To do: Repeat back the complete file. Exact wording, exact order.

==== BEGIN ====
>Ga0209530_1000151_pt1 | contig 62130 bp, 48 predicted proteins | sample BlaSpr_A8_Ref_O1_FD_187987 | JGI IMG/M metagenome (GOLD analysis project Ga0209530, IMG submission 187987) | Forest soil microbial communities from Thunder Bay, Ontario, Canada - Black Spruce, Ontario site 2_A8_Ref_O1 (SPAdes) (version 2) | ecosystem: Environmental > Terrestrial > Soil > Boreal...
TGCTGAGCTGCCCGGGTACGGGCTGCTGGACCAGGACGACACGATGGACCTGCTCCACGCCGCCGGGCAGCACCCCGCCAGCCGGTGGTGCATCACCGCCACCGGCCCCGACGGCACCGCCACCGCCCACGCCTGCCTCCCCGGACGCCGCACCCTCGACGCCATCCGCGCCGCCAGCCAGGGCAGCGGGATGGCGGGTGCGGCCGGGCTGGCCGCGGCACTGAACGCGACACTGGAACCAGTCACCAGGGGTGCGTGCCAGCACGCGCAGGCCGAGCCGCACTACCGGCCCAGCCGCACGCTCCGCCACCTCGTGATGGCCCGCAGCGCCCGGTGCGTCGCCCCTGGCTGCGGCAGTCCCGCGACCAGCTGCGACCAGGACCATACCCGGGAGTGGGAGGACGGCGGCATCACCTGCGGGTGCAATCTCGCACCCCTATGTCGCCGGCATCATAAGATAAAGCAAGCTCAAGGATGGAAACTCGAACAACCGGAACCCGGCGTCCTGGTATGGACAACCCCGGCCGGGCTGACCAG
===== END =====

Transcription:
>Ga0209530_1000151_pt1 | contig 62130 bp, 48 predicted proteins | sample BlaSpr_A8_Ref_O1_FD_187987 | JGI IMG/M metagenome (GOLD analysis project Ga0209530, IMG submission 187987) | Forest soil microbial communities from Thunder Bay, Ontario, Canada - Black Spruce, Ontario site 2_A8_Ref_O1 (SPAdes) (version 2) | ecosystem: Environmental > Terrestrial > Soil > Boreal...
TGCTGAGCTGCCCGGGTACGGGCTGCTGGACCAGGACGACACGATGGACCTGCTCCACGCCGCCGGGCAGCACCCCGCCAGCCGGTGGTGCATCACCGCCACCGGCCCCGACGGCACCGCCACCGCCCACGCCTGCCTCCCCGGACGCCGCACCCTCGACGCCATCCGCGCCGCCAGCCAGGGCAGCGGGATGGCGGGTGCGGCCGGGCTGGCCGCGGCACTGAACGCGACACTGGAACCAGTCACCAGGGGTGCGTGCCAGCACGCGCAGGCCGAGCCGCACTACCGGCCCAGCCGCACGCTCCGCCACCTCGTGATGGCCCGCAGCGCCCGGTGCGTCGCCCCTGGCTGCGGCAGTCCCGCGACCAGCTGCGACCAGGACCATACCCGGGAGTGGGAGGACGGCGGCATCACCTGCGGGTGCAATCTCGCACCCCTATGTCGCCGGCATCATAAGATAAAGCAAGCTCAAGGATGGAAACTCGAACAACCGGAACCCGGCGTCCTGGTATGGACAACCCCGGCCGGGCTGACCAG